GBP/EUR: Pound Higher vs. Euro Amid No Deal Brexit Plans

The British pound is higher against the euro on Thursday.

  • EU / US trade tensions weigh on the euro
  • WHO: Europe has first weekly rise in coronavirus cases
  • ECB introduces new euro repo facility
  • Pound-euro exchange rate +0.04% this week

GBP/EUR was up by 27 pips (+0.24%) to 1.1061 as of 3pm GMT.

The currency pair was flat through Asia but popped above 1.11 in early European trading hours before dipping back towards 1.105 as US markets opened. Yesterday it fell -0.30%

GBP: Too early to tell in the UK

It’s too early to judge the effect of the UK reopening, which only really started this week. That meant the rising cases in mainland Europe were the bigger source of concern for FX traders.

World Health Organisation (WHO) European Regional Director Hans Henri Kluge said on Thursday that 11 European countries face a resurgence of the coronavirus, with cases accelerating in 30 countries. He noted that most European countries are still in the first wave. He made reference to preparing for the autumn when the coronavirus will be joined by the flu.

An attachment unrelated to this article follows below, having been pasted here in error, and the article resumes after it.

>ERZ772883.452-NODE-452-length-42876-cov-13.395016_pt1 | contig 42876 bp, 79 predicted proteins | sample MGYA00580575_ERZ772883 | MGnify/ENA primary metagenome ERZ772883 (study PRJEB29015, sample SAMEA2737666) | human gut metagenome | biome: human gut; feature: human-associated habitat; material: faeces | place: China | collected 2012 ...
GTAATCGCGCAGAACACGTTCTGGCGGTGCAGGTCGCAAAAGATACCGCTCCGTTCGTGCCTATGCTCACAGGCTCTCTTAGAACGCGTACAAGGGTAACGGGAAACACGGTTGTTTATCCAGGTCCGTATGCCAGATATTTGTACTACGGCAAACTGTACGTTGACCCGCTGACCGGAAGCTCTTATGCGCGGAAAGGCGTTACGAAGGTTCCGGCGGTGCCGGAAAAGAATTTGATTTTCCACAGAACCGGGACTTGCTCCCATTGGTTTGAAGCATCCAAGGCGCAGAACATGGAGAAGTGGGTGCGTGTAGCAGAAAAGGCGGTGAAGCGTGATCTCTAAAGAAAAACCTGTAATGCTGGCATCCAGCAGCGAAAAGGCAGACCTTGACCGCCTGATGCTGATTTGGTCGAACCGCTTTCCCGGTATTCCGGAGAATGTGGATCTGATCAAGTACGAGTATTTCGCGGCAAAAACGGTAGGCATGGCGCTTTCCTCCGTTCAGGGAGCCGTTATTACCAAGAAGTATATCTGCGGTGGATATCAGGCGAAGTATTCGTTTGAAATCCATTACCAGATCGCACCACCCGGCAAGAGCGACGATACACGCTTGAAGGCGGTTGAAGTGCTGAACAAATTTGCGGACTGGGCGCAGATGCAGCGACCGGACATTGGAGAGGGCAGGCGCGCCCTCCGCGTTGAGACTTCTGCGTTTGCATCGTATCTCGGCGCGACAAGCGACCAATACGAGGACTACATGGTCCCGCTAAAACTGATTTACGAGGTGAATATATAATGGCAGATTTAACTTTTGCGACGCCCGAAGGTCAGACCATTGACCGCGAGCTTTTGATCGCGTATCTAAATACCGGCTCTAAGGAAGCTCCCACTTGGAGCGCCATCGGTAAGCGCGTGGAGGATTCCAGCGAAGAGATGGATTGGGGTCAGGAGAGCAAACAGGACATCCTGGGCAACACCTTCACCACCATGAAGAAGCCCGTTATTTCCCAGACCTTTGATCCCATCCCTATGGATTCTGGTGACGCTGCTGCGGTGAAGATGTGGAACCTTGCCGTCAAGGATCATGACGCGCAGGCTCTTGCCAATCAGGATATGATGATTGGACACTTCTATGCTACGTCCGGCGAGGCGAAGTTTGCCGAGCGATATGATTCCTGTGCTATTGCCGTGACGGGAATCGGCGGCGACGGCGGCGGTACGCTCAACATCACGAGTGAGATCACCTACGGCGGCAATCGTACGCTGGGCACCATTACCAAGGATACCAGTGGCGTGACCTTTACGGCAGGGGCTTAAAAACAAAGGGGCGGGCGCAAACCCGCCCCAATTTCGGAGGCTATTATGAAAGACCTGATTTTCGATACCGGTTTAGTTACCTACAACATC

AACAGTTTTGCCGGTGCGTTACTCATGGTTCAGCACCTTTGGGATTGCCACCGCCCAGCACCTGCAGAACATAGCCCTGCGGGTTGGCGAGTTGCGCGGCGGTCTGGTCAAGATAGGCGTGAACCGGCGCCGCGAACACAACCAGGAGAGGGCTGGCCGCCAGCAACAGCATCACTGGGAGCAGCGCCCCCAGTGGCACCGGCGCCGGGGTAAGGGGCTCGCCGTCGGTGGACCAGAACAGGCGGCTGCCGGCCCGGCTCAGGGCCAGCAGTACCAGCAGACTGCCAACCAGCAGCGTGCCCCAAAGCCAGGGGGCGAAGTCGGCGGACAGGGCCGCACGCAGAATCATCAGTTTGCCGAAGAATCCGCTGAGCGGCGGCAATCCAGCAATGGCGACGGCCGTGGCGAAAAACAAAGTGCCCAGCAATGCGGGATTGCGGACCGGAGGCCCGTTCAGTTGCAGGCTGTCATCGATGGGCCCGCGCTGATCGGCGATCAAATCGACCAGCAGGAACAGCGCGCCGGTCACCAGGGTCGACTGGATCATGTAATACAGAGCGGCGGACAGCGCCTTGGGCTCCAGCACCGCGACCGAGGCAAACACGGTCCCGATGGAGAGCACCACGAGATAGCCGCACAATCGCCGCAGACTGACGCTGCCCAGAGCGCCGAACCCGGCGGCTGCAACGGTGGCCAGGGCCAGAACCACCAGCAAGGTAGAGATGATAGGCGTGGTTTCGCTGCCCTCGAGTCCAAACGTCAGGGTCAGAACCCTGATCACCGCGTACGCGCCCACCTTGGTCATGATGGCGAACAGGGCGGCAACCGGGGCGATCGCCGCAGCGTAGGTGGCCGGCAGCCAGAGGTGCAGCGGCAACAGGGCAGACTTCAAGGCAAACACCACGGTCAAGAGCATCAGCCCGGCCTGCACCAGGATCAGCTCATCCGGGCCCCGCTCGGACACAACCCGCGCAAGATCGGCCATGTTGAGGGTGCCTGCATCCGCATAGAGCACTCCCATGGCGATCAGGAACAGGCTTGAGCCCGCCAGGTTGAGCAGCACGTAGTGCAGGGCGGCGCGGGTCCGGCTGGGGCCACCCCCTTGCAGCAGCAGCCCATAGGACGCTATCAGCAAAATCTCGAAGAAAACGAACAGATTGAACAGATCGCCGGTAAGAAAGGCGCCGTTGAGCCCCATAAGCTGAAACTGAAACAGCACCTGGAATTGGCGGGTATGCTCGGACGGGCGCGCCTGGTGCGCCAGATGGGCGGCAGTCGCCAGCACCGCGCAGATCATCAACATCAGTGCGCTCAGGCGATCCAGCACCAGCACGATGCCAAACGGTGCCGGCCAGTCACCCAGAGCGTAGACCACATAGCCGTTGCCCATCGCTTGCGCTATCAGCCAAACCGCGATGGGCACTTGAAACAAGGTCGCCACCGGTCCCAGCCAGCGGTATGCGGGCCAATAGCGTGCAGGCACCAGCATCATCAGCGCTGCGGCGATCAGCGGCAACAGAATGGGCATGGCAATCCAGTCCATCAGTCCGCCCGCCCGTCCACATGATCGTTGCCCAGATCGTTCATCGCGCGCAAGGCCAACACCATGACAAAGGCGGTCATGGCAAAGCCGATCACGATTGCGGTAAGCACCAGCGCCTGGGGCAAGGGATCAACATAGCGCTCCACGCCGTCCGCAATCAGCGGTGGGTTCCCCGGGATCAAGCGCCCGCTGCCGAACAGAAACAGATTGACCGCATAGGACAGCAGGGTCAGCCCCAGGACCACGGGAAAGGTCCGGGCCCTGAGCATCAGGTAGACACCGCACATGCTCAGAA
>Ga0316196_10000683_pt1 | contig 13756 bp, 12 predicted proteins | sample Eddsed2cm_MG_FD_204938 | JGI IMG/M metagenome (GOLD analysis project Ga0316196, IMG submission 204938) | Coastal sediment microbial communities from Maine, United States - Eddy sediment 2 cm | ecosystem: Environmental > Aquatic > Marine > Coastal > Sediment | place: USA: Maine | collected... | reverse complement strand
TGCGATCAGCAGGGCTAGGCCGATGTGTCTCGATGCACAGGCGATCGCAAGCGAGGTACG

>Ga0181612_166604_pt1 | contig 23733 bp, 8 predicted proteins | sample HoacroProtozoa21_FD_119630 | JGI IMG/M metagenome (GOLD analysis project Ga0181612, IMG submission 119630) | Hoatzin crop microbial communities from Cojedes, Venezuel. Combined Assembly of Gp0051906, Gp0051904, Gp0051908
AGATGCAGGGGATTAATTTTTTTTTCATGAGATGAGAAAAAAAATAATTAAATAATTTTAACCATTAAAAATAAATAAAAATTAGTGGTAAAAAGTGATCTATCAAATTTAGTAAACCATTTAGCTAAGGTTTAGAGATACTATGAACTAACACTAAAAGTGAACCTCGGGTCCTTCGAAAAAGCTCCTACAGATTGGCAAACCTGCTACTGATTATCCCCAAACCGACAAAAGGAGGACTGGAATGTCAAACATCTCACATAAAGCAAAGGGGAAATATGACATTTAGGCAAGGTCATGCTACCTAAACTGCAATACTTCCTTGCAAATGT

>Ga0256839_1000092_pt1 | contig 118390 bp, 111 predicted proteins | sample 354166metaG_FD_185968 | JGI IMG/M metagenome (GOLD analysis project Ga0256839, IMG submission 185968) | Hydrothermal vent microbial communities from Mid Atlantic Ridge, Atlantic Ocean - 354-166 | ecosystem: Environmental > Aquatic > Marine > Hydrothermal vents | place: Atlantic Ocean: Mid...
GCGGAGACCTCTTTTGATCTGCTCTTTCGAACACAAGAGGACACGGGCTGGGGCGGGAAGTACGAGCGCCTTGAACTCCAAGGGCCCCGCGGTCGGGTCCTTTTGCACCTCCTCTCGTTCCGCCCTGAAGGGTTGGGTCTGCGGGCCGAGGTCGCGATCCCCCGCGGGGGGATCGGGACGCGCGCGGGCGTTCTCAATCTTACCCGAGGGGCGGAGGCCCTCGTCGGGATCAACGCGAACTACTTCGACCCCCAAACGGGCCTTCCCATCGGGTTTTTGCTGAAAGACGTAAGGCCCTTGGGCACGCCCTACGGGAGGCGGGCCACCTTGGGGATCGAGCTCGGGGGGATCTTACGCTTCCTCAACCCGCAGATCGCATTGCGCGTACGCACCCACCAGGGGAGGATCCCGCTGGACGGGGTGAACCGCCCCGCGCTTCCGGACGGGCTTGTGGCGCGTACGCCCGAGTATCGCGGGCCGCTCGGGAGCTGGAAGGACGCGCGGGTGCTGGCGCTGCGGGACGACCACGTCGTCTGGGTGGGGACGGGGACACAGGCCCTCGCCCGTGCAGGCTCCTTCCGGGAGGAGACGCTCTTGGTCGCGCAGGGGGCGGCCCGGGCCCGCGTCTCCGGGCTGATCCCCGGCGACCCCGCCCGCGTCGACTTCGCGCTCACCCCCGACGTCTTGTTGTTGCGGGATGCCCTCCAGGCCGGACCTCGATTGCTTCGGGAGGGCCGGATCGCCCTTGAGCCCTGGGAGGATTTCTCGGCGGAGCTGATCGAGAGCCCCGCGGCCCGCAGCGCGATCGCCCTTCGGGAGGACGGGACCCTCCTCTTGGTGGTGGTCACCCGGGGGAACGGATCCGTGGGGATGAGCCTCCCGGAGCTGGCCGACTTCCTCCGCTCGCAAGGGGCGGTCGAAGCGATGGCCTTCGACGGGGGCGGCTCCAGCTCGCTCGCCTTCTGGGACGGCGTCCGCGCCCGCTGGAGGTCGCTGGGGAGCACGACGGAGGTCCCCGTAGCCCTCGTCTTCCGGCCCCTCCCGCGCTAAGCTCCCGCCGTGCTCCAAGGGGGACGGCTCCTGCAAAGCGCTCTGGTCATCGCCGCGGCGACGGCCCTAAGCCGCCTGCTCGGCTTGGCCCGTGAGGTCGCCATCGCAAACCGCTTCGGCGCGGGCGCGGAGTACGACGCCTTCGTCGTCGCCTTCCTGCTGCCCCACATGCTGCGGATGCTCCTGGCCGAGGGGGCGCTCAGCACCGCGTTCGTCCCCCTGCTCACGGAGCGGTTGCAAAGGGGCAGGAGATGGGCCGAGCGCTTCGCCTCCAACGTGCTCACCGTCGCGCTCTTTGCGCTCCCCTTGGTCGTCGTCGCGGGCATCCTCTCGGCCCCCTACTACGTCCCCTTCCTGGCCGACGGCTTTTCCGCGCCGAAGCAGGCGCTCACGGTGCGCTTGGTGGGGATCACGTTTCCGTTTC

EUR: Rising virus cases dampen optimism

The euro is on course for a second day of declines as the main counterpoint to the US dollar, which has rebounded amid market uncertainty over rising coronavirus cases and EU / US trade tensions.

The ECB on Thursday introduce a new Eurosystem repurchase (repo) facility for central banks outside of the euro-system. It will allow other central banks to access euro liquidity under crisis conditions by borrowing against euro-denominated debt – rather than selling other currencies in the open market to get euros.

The ECB also released the accounts of its last meeting when the central bank added significantly to its PEPP bond buying program. Discussing the PEPP, the ECB’s Mersch said it would not need to make full use of it if market tension had eased sufficiently. Although they won’t admit it, the ECB is now being boxed in because of the German court decision that said the ECb needs to show the measures it has taken are ‘proportional’.

 


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